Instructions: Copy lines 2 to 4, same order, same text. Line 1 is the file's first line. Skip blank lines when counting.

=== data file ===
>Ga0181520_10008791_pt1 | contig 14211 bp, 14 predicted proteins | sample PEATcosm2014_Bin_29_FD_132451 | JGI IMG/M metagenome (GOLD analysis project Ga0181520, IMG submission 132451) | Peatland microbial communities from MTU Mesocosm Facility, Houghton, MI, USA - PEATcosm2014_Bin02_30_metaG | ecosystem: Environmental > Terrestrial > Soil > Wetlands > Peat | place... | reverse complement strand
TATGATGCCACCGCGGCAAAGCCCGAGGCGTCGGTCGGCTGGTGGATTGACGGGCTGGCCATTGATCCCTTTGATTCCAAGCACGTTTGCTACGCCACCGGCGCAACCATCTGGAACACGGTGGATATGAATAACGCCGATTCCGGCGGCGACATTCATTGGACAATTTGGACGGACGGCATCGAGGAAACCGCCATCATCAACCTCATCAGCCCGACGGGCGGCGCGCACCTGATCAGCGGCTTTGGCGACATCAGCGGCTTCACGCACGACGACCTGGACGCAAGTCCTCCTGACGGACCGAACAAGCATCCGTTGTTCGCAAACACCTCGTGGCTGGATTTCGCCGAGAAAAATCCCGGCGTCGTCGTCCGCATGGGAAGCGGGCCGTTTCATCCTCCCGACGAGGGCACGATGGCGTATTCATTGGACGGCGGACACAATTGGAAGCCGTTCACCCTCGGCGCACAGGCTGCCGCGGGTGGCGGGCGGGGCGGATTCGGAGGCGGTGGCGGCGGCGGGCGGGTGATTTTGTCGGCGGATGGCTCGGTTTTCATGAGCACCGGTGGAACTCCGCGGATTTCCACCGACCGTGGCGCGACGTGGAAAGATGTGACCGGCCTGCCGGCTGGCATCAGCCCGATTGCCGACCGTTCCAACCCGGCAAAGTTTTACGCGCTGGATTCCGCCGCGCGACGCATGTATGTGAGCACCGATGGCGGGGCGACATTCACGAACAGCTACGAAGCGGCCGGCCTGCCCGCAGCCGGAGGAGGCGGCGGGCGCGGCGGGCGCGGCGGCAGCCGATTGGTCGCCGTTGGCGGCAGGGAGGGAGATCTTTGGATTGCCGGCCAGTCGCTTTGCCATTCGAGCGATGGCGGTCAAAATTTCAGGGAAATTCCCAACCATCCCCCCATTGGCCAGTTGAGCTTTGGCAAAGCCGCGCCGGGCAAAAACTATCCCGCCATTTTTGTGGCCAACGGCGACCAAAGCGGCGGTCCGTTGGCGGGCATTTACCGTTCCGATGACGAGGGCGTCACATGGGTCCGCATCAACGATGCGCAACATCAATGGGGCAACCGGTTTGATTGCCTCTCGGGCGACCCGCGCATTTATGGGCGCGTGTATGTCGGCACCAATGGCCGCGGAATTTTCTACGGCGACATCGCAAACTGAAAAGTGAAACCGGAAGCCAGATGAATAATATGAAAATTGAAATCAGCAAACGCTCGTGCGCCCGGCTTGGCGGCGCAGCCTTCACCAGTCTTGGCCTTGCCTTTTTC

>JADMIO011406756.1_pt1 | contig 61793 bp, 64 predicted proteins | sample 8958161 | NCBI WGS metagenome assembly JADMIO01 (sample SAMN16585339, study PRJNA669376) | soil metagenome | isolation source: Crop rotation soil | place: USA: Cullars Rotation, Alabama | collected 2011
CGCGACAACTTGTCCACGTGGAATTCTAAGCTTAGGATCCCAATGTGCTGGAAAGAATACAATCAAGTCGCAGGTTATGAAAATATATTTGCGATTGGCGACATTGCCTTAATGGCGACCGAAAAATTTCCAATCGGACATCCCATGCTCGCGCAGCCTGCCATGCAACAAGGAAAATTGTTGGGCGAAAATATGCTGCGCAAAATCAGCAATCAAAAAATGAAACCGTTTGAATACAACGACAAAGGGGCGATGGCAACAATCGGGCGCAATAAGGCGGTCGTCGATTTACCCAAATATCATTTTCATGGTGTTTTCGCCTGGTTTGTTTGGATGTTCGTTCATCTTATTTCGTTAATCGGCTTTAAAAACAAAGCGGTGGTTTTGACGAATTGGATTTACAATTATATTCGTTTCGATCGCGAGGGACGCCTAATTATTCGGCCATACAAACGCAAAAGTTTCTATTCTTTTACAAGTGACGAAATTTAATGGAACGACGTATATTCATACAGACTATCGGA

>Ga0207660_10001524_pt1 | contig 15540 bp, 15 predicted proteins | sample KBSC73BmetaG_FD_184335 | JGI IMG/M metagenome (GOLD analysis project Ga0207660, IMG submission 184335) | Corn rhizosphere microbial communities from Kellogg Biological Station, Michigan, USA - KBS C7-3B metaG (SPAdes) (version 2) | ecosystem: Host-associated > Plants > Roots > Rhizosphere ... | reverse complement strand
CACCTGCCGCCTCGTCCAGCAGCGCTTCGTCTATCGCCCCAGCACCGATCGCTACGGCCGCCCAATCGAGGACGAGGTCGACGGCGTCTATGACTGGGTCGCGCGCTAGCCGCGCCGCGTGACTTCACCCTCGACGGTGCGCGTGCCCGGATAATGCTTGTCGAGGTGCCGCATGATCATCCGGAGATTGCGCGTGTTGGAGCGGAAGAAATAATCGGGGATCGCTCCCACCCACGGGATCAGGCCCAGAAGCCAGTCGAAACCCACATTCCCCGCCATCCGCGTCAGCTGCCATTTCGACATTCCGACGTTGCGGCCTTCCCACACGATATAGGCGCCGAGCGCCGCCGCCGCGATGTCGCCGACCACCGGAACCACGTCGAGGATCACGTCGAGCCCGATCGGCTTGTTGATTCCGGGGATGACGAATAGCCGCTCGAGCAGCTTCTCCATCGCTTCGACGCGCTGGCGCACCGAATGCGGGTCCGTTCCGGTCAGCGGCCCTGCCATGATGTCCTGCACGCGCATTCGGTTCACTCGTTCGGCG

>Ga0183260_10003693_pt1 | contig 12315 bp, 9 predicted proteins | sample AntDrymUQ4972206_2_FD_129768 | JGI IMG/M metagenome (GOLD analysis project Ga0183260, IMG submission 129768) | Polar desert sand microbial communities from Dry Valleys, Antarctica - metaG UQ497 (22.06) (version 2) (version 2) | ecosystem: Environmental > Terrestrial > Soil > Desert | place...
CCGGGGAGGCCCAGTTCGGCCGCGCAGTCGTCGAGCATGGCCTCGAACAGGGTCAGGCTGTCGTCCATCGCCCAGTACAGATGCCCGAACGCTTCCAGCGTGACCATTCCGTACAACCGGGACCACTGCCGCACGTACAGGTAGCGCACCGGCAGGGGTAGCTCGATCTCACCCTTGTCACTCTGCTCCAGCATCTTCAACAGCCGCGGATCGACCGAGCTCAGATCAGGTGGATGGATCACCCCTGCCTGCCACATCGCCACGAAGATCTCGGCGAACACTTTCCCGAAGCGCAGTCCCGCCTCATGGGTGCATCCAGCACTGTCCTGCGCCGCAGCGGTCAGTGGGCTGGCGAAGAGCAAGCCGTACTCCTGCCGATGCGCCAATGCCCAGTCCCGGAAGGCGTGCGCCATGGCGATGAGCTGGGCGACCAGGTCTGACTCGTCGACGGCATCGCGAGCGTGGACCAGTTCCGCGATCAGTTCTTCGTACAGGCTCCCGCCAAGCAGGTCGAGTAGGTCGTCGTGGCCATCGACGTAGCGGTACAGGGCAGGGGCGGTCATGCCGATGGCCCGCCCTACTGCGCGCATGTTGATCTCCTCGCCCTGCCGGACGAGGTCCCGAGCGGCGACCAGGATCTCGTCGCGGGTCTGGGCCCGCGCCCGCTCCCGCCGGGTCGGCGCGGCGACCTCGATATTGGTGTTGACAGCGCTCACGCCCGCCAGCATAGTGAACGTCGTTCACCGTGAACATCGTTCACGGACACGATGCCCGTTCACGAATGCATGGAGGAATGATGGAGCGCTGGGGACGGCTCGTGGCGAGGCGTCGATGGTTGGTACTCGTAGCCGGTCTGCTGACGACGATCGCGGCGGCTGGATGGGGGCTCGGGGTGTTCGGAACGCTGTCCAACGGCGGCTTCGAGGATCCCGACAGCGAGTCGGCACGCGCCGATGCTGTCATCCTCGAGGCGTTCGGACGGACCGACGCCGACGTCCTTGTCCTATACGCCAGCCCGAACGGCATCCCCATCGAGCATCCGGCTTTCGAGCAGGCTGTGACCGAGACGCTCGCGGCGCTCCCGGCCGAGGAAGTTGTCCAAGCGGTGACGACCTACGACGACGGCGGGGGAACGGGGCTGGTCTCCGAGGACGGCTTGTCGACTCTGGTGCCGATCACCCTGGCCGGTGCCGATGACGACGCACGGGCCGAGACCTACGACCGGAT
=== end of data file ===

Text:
TATGATGCCACCGCGGCAAAGCCCGAGGCGTCGGTCGGCTGGTGGATTGACGGGCTGGCCATTGATCCCTTTGATTCCAAGCACGTTTGCTACGCCACCGGCGCAACCATCTGGAACACGGTGGATATGAATAACGCCGATTCCGGCGGCGACATTCATTGGACAATTTGGACGGACGGCATCGAGGAAACCGCCATCATCAACCTCATCAGCCCGACGGGCGGCGCGCACCTGATCAGCGGCTTTGGCGACATCAGCGGCTTCACGCACGACGACCTGGACGCAAGTCCTCCTGACGGACCGAACAAGCATCCGTTGTTCGCAAACACCTCGTGGCTGGATTTCGCCGAGAAAAATCCCGGCGTCGTCGTCCGCATGGGAAGCGGGCCGTTTCATCCTCCCGACGAGGGCACGATGGCGTATTCATTGGACGGCGGACACAATTGGAAGCCGTTCACCCTCGGCGCACAGGCTGCCGCGGGTGGCGGGCGGGGCGGATTCGGAGGCGGTGGCGGCGGCGGGCGGGTGATTTTGTCGGCGGATGGCTCGGTTTTCATGAGCACCGGTGGAACTCCGCGGATTTCCACCGACCGTGGCGCGACGTGGAAAGATGTGACCGGCCTGCCGGCTGGCATCAGCCCGATTGCCGACCGTTCCAACCCGGCAAAGTTTTACGCGCTGGATTCCGCCGCGCGACGCATGTATGTGAGCACCGATGGCGGGGCGACATTCACGAACAGCTACGAAGCGGCCGGCCTGCCCGCAGCCGGAGGAGGCGGCGGGCGCGGCGGGCGCGGCGGCAGCCGATTGGTCGCCGTTGGCGGCAGGGAGGGAGATCTTTGGATTGCCGGCCAGTCGCTTTGCCATTCGAGCGATGGCGGTCAAAATTTCAGGGAAATTCCCAACCATCCCCCCATTGGCCAGTTGAGCTTTGGCAAAGCCGCGCCGGGCAAAAACTATCCCGCCATTTTTGTGGCCAACGGCGACCAAAGCGGCGGTCCGTTGGCGGGCATTTACCGTTCCGATGACGAGGGCGTCACATGGGTCCGCATCAACGATGCGCAACATCAATGGGGCAACCGGTTTGATTGCCTCTCGGGCGACCCGCGCATTTATGGGCGCGTGTATGTCGGCACCAATGGCCGCGGAATTTTCTACGGCGACATCGCAAACTGAAAAGTGAAACCGGAAGCCAGATGAATAATATGAAAATTGAAATCAGCAAACGCTCGTGCGCCCGGCTTGGCGGCGCAGCCTTCACCAGTCTTGGCCTTGCCTTTTTC

>JADMIO011406756.1_pt1 | contig 61793 bp, 64 predicted proteins | sample 8958161 | NCBI WGS metagenome assembly JADMIO01 (sample SAMN16585339, study PRJNA669376) | soil metagenome | isolation source: Crop rotation soil | place: USA: Cullars Rotation, Alabama | collected 2011
CGCGACAACTTGTCCACGTGGAATTCTAAGCTTAGGATCCCAATGTGCTGGAAAGAATACAATCAAGTCGCAGGTTATGAAAATATATTTGCGATTGGCGACATTGCCTTAATGGCGACCGAAAAATTTCCAATCGGACATCCCATGCTCGCGCAGCCTGCCATGCAACAAGGAAAATTGTTGGGCGAAAATATGCTGCGCAAAATCAGCAATCAAAAAATGAAACCGTTTGAATACAACGACAAAGGGGCGATGGCAACAATCGGGCGCAATAAGGCGGTCGTCGATTTACCCAAATATCATTTTCATGGTGTTTTCGCCTGGTTTGTTTGGATGTTCGTTCATCTTATTTCGTTAATCGGCTTTAAAAACAAAGCGGTGGTTTTGACGAATTGGATTTACAATTATATTCGTTTCGATCGCGAGGGACGCCTAATTATTCGGCCATACAAACGCAAAAGTTTCTATTCTTTTACAAGTGACGAAATTTAATGGAACGACGTATATTCATACAGACTATCGGA